I presume this was mostly for infringing tee-shirts. And as is typical, the copyright holder asked for maximum damages, in this case $10,000 but Judge Walker found no evidence of any such actual damages and ordered only $500 per defendant (34×500 is $17,000). Also the Judge ordered attorney’s fees of “$780 in attorney fees and $40 in service costs per defendant” – that $780 is the attorney’s bill of “5.2 hours (at $150 per hour)”.

The Court also chides the defendants who did not answer the complaints suggesting that they could have more easily settled the case in advance, but I wonder because attorney fees to answer could only have increased costs.

So this is the first time TMNT is actually directly involved in a Federal Court opinion. But recall the previous NinjaLaw posts about the prior tangential mentions the characters:

First mention of TMNT in Federal Courts
Sun Dun v Coca Cola – August 15, 1991

Teenage Mutant Ninja Turtles again – Retromutagen Ooze
Monarch v. Ritam – June 12, 1992

Ninja Turtles and Hollywood’s Horizontal Conspiracy
El Cajon v. AMC – October 23, 1992

Don’t worry, there’s more to come too.

This 1990 opinion by Judge Alex Kozinski, is about security interests in copyrights of movies during a bankruptcy.

In re PEREGRINE ENTERTAINMENT, LTD., The Peregrine Producers Group, Inc., Peregrine Film Distribution, Inc., National Peregrine Inc., and Peregrine-United Corporation, Debtors. NATIONAL PEREGRINE, INC., a Utah corporation, successor by merger to American National Enterprises, Inc., Plaintiff-Appellant, v. CAPITOL FEDERAL SAVINGS AND LOAN ASSOCIATION OF DENVER, a Federal Savings and Loan Association, Defendant-Appellee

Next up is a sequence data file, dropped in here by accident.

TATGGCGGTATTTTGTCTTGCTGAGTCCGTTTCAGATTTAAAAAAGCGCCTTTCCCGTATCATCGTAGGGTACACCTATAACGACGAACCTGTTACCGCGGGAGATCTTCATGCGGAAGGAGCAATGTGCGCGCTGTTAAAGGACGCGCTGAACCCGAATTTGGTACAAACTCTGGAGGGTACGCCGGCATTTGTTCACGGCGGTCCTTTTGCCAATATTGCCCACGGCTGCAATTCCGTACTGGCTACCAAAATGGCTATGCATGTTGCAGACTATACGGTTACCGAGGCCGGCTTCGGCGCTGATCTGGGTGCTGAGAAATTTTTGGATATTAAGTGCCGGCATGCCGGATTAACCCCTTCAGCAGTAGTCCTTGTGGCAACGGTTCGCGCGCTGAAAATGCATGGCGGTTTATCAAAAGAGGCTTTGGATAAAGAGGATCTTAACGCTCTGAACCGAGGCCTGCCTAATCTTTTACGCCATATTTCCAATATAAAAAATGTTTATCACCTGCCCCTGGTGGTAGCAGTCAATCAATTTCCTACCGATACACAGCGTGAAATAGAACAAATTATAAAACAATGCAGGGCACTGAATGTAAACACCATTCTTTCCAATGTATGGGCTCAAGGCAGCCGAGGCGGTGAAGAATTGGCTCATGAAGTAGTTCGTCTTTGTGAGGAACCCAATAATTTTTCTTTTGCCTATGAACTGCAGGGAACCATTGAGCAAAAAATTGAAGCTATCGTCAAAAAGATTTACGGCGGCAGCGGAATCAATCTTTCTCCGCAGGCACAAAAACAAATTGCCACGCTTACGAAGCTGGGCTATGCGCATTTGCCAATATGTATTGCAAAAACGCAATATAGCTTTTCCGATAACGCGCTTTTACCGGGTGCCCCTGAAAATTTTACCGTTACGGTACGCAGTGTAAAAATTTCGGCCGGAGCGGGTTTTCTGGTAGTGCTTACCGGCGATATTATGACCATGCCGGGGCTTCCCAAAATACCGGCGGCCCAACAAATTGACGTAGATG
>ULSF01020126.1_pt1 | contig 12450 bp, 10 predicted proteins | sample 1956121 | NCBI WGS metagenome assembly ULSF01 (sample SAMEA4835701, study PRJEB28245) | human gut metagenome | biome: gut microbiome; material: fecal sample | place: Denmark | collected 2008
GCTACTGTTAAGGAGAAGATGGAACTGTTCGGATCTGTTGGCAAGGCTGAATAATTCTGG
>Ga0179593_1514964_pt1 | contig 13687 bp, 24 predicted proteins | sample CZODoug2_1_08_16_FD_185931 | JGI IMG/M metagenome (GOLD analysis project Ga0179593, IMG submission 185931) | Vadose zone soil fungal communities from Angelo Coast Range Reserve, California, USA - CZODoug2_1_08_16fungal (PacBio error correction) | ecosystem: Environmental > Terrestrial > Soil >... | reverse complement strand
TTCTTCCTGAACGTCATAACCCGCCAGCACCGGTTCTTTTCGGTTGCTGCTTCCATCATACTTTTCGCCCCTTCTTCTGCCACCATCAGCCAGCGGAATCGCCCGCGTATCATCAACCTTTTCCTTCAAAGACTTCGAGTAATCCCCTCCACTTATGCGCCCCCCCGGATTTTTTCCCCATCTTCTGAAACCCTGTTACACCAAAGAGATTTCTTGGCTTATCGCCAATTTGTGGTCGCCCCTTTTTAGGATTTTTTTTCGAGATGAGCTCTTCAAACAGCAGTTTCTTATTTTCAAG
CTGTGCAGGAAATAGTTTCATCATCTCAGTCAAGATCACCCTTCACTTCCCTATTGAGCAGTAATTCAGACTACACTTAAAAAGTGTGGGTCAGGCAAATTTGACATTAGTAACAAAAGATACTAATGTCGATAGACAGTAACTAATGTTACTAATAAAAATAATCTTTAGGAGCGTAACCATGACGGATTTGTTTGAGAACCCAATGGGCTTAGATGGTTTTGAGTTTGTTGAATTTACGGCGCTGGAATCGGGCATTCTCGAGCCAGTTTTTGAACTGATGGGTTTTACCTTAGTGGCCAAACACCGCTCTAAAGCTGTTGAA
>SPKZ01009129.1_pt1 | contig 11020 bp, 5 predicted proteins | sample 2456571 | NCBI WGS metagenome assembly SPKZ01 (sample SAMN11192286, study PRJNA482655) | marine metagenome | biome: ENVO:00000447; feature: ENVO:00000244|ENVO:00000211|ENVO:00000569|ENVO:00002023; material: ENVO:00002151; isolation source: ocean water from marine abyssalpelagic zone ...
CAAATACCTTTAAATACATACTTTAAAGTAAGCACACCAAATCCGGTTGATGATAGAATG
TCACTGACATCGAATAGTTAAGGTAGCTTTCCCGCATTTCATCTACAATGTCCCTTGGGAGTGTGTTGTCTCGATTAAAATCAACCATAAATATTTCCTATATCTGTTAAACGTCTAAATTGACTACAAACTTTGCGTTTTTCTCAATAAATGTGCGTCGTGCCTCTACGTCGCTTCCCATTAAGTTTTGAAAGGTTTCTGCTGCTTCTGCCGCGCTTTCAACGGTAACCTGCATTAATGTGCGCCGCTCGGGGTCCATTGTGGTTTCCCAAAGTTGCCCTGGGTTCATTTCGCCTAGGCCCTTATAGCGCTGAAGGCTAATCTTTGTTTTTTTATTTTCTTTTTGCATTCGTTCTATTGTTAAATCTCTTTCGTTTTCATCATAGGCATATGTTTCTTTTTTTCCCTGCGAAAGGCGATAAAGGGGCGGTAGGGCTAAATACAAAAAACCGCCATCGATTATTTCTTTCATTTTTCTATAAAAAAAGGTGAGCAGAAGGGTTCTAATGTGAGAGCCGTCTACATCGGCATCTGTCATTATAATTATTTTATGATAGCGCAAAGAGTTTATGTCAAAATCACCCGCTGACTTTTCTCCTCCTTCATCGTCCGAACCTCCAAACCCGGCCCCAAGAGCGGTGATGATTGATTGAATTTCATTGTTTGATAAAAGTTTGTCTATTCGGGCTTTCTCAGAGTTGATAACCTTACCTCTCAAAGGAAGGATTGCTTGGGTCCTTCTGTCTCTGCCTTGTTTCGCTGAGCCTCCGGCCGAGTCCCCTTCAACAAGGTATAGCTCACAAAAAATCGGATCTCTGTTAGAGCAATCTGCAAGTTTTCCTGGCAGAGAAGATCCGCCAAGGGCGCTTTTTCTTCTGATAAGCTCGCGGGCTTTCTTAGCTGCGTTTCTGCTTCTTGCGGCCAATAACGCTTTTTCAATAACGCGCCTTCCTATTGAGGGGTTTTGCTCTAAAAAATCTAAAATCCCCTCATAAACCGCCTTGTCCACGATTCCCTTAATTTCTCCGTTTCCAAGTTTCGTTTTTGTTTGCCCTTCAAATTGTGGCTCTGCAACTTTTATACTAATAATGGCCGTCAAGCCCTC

District Court Case No. CV 90-1083-AK.

116 B.R. 194, Decided June 28, 1990

The opinion is written by Judge Alex Kozinski (from before he became Chief Judge of the Ninth Circuit):

National Peregrine, Inc. (NPI) is a Chapter 11 debtor in possession whose principal assets are a library of copyrights, distribution rights and licenses to approximately 145 films, and accounts receivable arising from the licensing of these films to various programmers.


This appeal from a decision of the bankruptcy court raises an issue never before confronted by a federal court in a published opinion: Is a security interest in a copyright perfected by an appropriate filing with the United States Copyright Office or by a UCC-1 financing statement filed with the relevant secretary of state?

And in footnote:

Cap Fed has stipulated that there is at least one such film, the unforgettable “Renegade Ninjas,” starring Hiroki Matsukota, Kennosuke Yorozuya and Teruhiko Aoi, in what many consider to be their career performances.

The Court concludes:

The judgment of the bankruptcy court is reversed. The case is ordered remanded for a determination of which movies in NPI’s library are the subject of valid copyrights.

However, don’t rely on this case law. Though cited and followed in a number of subsequent cases, it has also been questioned, criticized and distinguished by a variety of others. One 2006 case in particular, from New York, Gasser Chair Co. v. Infanti Chair Mfg. Corp., suggests that the law from the above discussed case, In re Peregrine, was superseded by statute when “the revised Article 9 of the UCC was enacted in 2001”.